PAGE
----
men of the Domingan capital were
alleged to be connected. President
Ileureaux ordered that all the leaders
be arrested and shot. Soldiers were
tent to surround the residences of all
the suspected persons. Dr. Theick's
bouse was one of the first visited. When
the soldiers appeared he knew their
visit meant death to himself, and be
hastened preparations to escape. The
soldiers opened fire and riddled Mrs.
Theick and the servants with bullets.
The doctor leaped from a window,
mounted a horse and fled. He made
his way to Cape Hayti and sailed to
Kingston, reaching here in safety. His
own departure was so hurried that he
did not learn the fate of the other men
whom Ileureaux had sentenced to death.
Mako-l'p of tho Raaato and How.
Washington, March C. The present
roll-call of the senate shows :
Farmers' Alliance 1
The vacancies are one each in Mon
tana, Washington and Wyoming.
Should the republicans eventually fill all
of these vacancies, which can scarcely be
the case in view of Beckwith's appoint
ment in Wyoming, it would give them
41. Should the third party senators
then all vote with the republicans (an
unlikely supposition,) the senate would
still be a tie, w ith Vice-President S teven
son holding the controling vote.
COMPOSITION or THB HOUSE. "
The Louse, as shown by the unofficial
returns, will be made op as follows :
Third party 8
Subscribe for Tui Daily Chboxiclr.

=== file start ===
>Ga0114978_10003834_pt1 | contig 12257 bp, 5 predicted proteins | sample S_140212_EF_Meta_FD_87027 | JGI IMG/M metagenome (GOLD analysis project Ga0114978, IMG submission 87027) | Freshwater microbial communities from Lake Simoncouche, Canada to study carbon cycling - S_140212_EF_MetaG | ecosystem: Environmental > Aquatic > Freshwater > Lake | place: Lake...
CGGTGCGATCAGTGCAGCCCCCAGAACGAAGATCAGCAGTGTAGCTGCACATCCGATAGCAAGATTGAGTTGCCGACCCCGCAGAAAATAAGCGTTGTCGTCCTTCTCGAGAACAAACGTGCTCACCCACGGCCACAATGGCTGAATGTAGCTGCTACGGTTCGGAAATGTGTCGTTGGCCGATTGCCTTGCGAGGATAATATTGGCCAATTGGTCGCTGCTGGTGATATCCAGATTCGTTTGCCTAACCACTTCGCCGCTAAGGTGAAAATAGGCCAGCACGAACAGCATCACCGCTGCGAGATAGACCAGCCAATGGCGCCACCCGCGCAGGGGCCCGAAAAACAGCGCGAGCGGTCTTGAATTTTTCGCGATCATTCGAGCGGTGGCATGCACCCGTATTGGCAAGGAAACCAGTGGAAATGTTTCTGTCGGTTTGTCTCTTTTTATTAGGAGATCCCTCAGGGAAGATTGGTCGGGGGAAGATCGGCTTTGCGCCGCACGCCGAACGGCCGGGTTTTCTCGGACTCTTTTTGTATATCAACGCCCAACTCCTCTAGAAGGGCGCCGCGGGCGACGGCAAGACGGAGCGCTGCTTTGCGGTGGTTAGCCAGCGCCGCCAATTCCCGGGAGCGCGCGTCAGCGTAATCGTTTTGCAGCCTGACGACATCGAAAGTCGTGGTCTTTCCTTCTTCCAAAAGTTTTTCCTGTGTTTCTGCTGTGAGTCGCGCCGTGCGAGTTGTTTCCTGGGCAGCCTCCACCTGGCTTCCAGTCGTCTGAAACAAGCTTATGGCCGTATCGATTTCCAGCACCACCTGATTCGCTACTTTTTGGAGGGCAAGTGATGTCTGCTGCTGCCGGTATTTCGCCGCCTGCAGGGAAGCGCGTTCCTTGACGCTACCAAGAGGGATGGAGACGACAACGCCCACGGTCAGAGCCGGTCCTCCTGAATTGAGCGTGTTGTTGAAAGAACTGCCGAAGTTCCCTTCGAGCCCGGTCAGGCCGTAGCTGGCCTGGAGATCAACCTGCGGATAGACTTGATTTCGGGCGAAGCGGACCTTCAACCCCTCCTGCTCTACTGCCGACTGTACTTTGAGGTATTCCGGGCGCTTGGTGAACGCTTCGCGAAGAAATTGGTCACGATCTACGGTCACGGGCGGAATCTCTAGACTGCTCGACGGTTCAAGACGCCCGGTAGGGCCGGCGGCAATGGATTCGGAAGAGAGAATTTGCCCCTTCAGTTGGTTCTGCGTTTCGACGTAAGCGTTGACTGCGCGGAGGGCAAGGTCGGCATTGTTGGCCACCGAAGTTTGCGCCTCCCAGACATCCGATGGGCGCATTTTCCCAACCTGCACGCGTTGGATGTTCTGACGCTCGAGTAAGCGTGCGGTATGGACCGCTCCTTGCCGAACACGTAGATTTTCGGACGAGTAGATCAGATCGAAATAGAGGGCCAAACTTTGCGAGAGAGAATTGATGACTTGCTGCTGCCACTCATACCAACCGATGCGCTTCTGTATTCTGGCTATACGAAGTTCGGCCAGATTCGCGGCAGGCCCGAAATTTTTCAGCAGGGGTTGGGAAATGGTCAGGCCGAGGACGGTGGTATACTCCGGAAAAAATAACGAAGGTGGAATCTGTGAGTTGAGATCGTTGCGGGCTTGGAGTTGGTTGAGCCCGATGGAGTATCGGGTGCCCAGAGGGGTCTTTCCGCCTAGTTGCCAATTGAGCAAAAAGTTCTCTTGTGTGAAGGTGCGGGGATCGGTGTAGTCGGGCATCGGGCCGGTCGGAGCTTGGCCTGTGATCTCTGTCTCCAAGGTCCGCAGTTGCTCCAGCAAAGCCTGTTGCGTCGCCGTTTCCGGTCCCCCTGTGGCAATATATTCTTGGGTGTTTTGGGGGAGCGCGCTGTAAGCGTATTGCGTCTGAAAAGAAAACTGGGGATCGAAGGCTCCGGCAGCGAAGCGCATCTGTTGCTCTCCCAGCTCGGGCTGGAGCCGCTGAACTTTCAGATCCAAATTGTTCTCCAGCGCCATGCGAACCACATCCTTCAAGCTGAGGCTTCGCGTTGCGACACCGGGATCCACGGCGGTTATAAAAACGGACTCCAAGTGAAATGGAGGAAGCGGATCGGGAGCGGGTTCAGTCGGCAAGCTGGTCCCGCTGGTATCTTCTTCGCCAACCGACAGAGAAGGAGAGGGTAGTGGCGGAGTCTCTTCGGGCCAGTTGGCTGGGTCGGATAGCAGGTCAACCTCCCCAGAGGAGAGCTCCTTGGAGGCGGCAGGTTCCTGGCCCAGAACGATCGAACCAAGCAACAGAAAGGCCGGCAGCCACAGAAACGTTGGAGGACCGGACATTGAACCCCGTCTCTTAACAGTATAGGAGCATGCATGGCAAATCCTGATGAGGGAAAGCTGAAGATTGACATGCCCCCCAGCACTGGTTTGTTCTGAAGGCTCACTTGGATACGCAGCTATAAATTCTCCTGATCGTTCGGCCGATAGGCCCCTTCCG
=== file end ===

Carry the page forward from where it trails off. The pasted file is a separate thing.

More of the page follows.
Atlanta, Ga., March 7. The Atlanta
Journal comes out with theexplanations
of the new policy ahead of the country.
In a leading telegram from Washington,
signed by Hoke Smith's editor, Uichurd
son, there Is a warning served upon the
office-seeking brigade as follows: "One
thing is certain, appointments will not
bo speedily made. This Is necessary lie-
cause of the great number of applica
tions and the clash of influences." This
news is backed up by an editorial, in
which it Is stated that "on the question
of civil service Cleveland is even more
explicit than ho has ever been before.
His declaration that 'appointments to
office, instead of being the rewurd.1 of
personal activity, should go to those
whose efficiency promises a fair return
of work for the compensation paid them,'
is cited as a fair warning to the pie
brigade. This is going to be a business
administration, and not a huge partisan
machine." Prominence is also given to
the fact that the president has served a
distinct nnd emphatic notice that he
would hammer with his veto every free
silver bill that congress might pass and
there will be the crucial test of the ad
ministration. Having thus interpreted
the presidential mind upon tho question
of office-seeking and the establishment
of a gold standard, editorial declaration
is made that tariff reform will be in
definitely postponed. The reasons
therefor are stated as follows: "There
are serious iuiedimente to a speedy re
alization of the full measure of tariff re
form. The finances of the government
are in a precarious condition, to say the
least. The Harrison administration has
had to avail itself of funds, always pre
viously held as reserves, to enable it to
make both ends meet, or show a favor
able balance in its financial statements.
Whether this was legally and properly
done or not, it was done as a measure of
necessity. The question then arises:
Are the revenues of the government now
sufficient to meet the expenses imposed
by republican extravagance? This
question must be settled before a de